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What are the implications for me?

The changes to Seveso have been kept to a minimum as far as possible. However, the new classification criteria in the CLP regulations and the way Seveso III will link to CLP from the 1 June 2015 could mean that a number of sites may:

The changes will have implications for people who have duties under the legislation and others who may be affected by them.

Businesses (including SMEs)

Both the Seveso Directive and the COMAH regulations which implement the Directive apply to businesses where dangerous substances, as set out in Annex 1 of the Directive, are either present on site at or above the threshold quantities or could be generated in the event of an accident. All types of businesses with dangerous substances are covered, not just those in the chemical sector.

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Employers

Already a Seveso (COMAH) site?

If you are already operating a Seveso (COMAH) site, you will need to:

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Currently out of scope of the Seveso Directive?

Although your site may currently be out of scope of the Seveso II Directive, you will need to check the changes to Annex 1 of the Seveso III Directive which could affect whether your site remains out of scope or becomes an upper or lower tier site.   Changes to other parts of the Directive might also affect how you discharge your duties.  For example, you will need to check if the changes to public information requirements apply to your site (Article 14 and Annex 5) or whether you need to write a safety report (if your site is an upper tier site) and what information is needed.

Consideration will need to be given to the role the emergency planning authorities will have with regard to Annex 5, para 5 which requires that the ‘public concerned’ is given appropriate information about how to behave in the event of a major accident.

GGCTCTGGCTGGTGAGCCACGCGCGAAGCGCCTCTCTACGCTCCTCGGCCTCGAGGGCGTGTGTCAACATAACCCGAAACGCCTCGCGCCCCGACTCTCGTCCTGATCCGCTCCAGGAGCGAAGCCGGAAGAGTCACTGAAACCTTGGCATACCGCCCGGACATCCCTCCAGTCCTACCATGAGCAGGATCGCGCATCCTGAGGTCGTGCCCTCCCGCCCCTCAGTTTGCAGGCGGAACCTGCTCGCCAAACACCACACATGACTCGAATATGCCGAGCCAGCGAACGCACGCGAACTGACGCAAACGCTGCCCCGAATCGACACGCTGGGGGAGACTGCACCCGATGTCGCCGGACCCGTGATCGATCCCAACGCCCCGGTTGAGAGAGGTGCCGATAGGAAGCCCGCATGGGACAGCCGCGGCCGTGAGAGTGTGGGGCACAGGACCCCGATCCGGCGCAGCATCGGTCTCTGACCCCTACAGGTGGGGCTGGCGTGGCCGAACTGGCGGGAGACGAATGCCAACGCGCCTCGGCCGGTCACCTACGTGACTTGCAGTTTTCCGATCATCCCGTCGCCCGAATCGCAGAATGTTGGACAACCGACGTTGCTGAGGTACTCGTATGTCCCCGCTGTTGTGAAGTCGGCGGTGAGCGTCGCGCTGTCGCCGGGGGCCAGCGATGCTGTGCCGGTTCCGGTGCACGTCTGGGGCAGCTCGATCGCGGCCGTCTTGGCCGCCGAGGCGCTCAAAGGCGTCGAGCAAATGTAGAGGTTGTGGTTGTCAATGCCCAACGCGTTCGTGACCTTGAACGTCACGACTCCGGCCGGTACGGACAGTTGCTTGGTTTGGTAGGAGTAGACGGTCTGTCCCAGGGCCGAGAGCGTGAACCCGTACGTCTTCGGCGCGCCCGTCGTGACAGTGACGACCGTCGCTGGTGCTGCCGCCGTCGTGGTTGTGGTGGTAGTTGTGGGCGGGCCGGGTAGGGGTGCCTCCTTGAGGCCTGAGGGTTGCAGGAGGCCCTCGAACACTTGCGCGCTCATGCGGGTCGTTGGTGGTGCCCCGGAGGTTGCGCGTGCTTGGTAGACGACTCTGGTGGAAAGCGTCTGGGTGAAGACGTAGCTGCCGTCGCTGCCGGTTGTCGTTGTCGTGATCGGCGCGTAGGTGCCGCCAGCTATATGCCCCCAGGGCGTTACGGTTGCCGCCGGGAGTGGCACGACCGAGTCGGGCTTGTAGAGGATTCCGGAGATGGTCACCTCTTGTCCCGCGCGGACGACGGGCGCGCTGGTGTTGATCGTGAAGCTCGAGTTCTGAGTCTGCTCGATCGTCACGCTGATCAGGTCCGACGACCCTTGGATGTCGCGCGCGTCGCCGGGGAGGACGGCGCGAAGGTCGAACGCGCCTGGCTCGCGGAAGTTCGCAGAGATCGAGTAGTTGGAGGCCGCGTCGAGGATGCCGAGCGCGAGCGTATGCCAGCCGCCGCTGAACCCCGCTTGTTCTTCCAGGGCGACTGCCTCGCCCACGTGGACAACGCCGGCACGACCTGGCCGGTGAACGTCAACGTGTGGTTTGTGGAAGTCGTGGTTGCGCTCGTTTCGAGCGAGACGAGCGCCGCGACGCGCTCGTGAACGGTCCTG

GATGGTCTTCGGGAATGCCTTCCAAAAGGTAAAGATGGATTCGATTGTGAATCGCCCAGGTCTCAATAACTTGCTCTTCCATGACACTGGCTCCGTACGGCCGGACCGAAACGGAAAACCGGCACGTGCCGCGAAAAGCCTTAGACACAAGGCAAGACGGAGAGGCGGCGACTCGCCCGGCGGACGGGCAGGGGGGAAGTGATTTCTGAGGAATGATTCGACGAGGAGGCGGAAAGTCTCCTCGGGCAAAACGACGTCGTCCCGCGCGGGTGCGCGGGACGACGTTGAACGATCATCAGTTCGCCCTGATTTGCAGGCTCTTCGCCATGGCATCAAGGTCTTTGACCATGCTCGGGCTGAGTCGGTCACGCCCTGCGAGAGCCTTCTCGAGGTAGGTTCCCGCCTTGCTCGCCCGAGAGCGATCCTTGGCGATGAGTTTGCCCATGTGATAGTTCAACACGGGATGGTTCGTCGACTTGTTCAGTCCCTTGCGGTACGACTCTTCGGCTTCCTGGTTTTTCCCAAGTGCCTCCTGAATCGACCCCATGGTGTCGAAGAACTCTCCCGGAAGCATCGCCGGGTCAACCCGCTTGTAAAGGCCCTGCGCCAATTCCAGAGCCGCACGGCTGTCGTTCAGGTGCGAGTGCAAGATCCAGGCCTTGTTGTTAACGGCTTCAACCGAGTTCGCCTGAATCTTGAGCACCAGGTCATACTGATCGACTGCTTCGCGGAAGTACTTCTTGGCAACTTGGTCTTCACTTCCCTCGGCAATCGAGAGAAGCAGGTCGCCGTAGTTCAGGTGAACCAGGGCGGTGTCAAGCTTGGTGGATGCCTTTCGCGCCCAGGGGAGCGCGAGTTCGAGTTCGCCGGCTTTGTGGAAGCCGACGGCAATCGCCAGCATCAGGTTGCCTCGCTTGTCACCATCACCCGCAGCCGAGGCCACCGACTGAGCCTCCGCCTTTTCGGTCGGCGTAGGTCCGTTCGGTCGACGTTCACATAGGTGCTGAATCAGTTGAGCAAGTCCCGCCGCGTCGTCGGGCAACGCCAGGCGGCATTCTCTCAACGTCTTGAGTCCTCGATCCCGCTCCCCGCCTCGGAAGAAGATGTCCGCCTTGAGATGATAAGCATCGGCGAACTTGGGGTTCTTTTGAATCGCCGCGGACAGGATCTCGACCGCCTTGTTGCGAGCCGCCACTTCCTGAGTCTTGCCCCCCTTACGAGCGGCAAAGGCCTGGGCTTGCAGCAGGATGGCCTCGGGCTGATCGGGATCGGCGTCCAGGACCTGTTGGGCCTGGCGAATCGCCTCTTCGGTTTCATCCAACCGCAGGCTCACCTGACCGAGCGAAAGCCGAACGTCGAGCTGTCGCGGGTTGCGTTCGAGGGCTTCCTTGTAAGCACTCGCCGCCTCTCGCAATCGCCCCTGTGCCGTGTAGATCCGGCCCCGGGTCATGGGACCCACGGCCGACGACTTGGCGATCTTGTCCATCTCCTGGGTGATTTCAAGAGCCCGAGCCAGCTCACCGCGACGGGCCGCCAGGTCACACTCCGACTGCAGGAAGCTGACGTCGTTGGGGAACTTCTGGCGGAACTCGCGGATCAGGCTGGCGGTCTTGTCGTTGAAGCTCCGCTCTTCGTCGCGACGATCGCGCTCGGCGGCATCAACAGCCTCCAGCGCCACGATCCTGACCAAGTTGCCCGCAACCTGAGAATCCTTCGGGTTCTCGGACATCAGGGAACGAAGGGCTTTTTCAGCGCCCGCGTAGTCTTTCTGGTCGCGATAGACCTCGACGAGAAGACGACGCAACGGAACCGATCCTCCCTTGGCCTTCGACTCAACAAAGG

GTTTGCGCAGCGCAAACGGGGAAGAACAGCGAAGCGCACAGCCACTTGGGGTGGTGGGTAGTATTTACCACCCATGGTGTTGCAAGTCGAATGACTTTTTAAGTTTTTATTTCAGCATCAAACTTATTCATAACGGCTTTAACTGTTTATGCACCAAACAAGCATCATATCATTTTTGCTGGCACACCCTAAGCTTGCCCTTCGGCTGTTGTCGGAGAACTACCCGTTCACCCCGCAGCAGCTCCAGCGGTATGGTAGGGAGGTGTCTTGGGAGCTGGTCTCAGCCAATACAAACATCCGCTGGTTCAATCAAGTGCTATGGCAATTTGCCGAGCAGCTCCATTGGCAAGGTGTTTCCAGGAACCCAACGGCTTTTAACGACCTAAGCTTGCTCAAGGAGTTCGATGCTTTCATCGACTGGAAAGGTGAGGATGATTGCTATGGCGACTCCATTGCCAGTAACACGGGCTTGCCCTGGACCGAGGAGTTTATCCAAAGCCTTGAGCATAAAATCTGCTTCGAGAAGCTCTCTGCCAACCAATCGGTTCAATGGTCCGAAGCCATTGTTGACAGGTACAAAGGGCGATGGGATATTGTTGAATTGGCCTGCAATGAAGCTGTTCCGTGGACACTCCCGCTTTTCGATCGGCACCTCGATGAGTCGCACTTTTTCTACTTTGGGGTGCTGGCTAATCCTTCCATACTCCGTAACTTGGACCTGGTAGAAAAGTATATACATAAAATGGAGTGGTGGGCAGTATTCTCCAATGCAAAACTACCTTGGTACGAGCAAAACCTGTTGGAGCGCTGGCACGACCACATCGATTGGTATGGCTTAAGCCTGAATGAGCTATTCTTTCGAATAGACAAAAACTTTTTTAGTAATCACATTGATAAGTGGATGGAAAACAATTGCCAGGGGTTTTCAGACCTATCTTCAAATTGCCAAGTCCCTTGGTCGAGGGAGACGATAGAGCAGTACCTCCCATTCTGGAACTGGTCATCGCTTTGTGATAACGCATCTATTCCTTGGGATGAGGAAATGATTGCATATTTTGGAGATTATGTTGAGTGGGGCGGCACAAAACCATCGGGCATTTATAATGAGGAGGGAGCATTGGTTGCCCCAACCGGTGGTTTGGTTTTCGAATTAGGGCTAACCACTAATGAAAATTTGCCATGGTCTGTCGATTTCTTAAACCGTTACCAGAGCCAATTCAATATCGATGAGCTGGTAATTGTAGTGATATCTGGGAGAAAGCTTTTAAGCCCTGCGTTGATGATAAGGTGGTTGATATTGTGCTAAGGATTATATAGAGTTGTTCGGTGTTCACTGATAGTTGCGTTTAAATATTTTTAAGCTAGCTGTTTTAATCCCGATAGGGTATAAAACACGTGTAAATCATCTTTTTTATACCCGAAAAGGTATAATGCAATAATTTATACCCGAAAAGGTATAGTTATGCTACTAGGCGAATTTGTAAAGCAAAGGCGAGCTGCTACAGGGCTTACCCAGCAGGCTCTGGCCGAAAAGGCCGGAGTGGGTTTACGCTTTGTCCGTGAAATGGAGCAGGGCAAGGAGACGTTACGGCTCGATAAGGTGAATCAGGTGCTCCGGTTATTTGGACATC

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Emergency planning authorities

Major incidents are rare events but emergency planning, preparedness and response help to ensure that the effects of any that do occur are kept as small as possible.

Local authorities must prepare adequate emergency plans to deal with the off-site consequences of possible major accidents at upper tier sites, and should review and where necessary revise them.  They must also test them at specified intervals.

Local authorities will need to prepare emergency plans for any sites in their area that become upper tier sites as a result of the changes in the Seveso III Directive.

Under Article 12 of the Seveso III Directive the’ public concerned’ must be given early opportunity to comment on off-site emergency plans as they are being developed or substantially modified.  Consideration will need to given to the role the emergency planning authorities will have with regard to Annex 5, para 5 which requires that the ‘public concerned’ is given appropriate information about how to behave in the event of a major accident.

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Planning authorities

Land use planning is one of the measures in Seveso intended to mitigate the effects of a major accident in the unlikely event that one occurs.

The changes to Article 13 ‘Land-use planning’ and Annex 1 of the Seveso III Directive will be implemented through planning legislation which is the responsibility of the Department for Communities and Local Government and the Welsh and Scottish Governments.

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Updated: 2014-05-30